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New Orleans Saints rookie tackle Trevor Penning taking small steps toward eventual goal

'You've got to earn the spot'

Check out the best photos of New Orleans Saints offensive lineman Trevor Penning during the team's 2022 Rookie Minicamp practices.

Trevor Penning isn't expecting any handouts.

He wants to start at left tackle for the New Orleans Saints, who selected him in the first round (No. 19 overall) of this year's draft, and the path to that status was aided by the fact that Terron Armstead signed with Miami as an unrestricted free agent.

But even men as mountainous as Penning (6 feet 7, 322 pounds) understand that small steps have to be taken.

"That's the goal, (but) you've got to earn it," said Penning, an All-American at Northern Iowa and the only offensive lineman in Football Championship Subdivision to be a finalist for the Walter Payton Award, presented annually to the FCS national offensive player of the year. "That's really the goal – (but) you've got to earn the spot. Improve every day and go from there."

The first steps were made last weekend, at the Saints' rookie minicamp, where Penning began the process of settling in as an NFL player.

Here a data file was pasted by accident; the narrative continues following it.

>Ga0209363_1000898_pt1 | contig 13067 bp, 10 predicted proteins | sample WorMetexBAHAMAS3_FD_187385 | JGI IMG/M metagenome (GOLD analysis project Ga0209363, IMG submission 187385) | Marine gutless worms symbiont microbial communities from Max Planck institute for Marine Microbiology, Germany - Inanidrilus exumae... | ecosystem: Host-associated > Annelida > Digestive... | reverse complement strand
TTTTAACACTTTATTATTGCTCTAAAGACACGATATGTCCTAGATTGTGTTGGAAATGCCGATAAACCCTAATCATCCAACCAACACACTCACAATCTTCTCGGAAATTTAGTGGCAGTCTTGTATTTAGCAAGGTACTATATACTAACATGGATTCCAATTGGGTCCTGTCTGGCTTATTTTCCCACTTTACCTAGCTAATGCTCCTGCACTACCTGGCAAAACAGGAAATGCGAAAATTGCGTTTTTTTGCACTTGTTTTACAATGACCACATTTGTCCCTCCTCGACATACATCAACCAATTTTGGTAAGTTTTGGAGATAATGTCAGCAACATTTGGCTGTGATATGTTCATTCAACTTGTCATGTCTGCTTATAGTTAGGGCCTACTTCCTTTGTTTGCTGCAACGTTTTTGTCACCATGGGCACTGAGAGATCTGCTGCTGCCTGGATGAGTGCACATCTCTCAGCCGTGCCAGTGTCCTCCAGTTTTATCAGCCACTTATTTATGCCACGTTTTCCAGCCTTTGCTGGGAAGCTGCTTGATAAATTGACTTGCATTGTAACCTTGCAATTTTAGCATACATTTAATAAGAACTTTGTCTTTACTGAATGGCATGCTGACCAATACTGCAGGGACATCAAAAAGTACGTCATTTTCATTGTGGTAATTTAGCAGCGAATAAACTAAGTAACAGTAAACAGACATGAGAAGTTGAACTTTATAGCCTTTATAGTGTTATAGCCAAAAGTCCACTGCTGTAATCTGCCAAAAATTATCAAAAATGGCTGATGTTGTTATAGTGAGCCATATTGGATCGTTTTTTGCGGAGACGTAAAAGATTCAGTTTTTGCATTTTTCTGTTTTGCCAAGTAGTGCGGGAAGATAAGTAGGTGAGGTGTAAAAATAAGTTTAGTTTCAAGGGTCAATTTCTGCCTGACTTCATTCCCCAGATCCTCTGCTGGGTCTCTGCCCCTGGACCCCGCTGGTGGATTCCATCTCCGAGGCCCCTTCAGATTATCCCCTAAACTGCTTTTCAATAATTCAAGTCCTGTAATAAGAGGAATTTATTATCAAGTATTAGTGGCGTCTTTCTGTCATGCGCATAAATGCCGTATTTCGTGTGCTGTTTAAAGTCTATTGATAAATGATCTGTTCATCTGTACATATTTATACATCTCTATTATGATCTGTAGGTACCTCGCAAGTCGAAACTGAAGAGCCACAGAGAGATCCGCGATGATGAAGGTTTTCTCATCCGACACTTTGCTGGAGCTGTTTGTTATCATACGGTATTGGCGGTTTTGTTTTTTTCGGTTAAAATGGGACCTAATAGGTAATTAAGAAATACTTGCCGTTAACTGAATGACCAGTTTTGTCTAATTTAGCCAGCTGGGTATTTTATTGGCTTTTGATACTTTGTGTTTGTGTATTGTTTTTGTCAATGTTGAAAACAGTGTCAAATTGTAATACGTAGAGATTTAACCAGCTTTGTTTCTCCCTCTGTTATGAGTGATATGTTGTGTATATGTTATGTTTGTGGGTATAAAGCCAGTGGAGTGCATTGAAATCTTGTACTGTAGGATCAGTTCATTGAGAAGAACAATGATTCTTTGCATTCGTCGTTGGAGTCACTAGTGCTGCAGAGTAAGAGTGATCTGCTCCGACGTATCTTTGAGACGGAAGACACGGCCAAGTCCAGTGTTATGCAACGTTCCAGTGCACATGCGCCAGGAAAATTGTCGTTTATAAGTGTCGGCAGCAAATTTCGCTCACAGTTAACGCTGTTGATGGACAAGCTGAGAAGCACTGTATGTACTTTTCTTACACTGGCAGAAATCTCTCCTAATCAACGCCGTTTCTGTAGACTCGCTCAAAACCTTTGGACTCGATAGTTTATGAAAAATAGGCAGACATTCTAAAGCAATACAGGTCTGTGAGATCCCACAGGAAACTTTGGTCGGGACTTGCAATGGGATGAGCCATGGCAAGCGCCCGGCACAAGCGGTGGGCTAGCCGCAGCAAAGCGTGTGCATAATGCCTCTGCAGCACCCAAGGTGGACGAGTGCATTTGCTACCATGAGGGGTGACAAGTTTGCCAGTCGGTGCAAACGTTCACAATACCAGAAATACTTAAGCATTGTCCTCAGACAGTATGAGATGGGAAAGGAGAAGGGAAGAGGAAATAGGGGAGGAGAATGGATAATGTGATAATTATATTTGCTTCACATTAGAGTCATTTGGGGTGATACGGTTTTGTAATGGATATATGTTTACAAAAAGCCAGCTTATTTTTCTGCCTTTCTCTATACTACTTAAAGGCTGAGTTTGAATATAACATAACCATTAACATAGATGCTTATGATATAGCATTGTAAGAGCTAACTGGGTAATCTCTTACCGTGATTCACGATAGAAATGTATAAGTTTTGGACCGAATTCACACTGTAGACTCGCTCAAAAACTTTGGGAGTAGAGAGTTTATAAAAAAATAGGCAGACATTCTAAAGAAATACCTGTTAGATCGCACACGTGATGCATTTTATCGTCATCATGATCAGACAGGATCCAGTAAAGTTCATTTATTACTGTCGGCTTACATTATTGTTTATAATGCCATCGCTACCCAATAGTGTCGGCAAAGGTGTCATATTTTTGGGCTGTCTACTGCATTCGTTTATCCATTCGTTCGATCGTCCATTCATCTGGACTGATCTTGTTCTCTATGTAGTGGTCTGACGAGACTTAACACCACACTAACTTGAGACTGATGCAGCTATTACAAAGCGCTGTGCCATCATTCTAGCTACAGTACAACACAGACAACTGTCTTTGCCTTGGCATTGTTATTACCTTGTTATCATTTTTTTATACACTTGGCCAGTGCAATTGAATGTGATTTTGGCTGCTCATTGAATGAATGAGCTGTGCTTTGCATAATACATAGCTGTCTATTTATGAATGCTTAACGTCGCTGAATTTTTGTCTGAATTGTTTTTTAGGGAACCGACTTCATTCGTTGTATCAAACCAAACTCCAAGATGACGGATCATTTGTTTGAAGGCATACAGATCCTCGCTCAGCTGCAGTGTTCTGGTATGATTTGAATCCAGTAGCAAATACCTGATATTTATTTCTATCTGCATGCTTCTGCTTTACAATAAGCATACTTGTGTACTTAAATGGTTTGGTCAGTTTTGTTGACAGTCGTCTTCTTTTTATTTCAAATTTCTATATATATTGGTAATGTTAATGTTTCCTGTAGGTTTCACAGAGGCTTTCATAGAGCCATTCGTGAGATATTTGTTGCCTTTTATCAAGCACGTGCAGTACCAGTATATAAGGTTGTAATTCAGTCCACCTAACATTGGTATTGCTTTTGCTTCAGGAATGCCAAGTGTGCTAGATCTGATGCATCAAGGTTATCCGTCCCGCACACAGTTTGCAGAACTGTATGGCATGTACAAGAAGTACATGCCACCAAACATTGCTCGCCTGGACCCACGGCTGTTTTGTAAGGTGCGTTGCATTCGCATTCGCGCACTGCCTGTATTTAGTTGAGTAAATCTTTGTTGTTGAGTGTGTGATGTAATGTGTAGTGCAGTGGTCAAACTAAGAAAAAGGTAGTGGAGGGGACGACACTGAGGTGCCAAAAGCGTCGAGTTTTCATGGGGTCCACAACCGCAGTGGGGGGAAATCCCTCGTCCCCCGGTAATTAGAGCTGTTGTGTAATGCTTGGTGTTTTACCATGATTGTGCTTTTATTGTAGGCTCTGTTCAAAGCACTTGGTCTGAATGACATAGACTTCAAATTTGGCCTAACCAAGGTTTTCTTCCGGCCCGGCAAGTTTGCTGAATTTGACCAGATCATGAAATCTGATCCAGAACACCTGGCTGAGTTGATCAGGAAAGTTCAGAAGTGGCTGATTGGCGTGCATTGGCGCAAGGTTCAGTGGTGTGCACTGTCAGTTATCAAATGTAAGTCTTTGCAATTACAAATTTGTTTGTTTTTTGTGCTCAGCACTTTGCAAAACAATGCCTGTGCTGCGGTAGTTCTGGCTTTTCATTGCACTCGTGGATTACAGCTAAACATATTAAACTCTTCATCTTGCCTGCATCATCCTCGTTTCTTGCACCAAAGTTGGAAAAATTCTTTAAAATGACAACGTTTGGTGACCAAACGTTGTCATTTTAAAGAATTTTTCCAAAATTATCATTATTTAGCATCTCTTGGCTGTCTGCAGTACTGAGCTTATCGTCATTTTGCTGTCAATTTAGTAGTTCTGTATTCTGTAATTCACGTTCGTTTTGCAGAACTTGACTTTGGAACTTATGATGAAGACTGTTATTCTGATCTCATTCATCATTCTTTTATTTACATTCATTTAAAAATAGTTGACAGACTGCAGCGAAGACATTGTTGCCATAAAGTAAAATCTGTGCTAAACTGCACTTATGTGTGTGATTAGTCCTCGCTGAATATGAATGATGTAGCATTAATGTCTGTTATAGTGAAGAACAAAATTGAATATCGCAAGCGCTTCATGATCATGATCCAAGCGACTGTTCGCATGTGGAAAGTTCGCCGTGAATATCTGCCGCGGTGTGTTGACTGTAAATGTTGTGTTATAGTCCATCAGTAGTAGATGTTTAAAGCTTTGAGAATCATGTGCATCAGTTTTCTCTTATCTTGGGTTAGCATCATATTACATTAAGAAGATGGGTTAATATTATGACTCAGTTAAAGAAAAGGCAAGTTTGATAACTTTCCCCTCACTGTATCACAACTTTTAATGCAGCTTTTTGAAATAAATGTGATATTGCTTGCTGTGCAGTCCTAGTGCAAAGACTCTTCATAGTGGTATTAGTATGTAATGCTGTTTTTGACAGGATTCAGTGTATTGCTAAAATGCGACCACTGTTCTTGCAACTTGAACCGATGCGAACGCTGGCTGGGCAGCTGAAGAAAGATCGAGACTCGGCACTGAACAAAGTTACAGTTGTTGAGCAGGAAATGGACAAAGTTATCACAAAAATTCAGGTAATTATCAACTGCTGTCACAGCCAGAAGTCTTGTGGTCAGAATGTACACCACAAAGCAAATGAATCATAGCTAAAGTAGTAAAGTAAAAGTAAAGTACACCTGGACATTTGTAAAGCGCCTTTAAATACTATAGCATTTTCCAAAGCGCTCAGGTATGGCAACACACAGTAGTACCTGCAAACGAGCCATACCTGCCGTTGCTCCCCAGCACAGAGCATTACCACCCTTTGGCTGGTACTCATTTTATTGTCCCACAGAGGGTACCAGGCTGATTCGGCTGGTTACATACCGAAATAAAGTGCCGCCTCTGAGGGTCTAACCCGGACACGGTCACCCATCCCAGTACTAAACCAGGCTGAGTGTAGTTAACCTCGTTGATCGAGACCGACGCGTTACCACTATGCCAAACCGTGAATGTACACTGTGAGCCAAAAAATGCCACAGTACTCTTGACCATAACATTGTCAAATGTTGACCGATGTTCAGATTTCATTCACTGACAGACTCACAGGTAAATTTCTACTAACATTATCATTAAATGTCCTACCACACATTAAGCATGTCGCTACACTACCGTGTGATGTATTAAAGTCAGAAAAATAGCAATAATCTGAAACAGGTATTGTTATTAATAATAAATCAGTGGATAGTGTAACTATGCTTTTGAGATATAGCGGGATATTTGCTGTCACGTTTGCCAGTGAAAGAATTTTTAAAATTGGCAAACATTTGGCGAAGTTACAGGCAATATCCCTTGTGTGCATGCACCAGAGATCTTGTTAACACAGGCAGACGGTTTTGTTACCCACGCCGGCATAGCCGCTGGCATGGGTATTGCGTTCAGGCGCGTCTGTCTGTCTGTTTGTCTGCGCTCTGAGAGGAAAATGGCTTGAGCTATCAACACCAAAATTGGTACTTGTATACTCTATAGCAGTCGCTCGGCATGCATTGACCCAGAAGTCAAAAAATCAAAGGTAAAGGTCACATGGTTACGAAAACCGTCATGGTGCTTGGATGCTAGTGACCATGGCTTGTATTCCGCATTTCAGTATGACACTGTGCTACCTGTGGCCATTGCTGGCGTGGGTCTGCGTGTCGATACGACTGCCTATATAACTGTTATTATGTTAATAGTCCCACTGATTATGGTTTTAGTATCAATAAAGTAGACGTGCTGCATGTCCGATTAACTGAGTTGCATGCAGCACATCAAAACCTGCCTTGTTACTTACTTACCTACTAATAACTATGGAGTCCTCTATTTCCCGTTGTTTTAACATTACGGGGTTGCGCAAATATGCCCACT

"He's starting off over on the left-hand side, and we're going to evaluate things as we go along," Coach Dennis Allen said.

That's the plan, given that right tackle belongs to Ryan Ramczyk, a 2017 first-round pick who was a first- or second-team All-Pro from 2018-20.

"We've gotten a lot of work with Ram on the right-hand side," Allen said. "We've got James Hurst, too, so we feel pretty good about where we're at offensive line-wise."

Hurst, an eight-year veteran who started 15 of 17 games last season, is capable of starting at four offensive line positions, including left tackle. But first round NFL picks aren't selected to be understudies and extra linemen in heavy formations.

Penning got a taste of his future duties in minicamp.

"Every day we're installing something new," he said. "It's the NFL. There's a lot of stuff that you have to have the capability to be able to do. Just one day at a time. You install more and more, you've got to study it and get it ready for the next day. It's a lot being thrown at you, it's hard stuff, but you've got to be willing to put in that work."

The early work days will help speed up the process later.

"Slowly, over time," Penning said. "When you're doing walk-throughs and stuff you're kind of slowly trying to think of everything in your head. It feels way faster. But then once you start getting used to all the calls you make and all the other things, you play so much faster. That's the period we're in right now. Come this fall, you're going to be used to it, you're going to be flying around."

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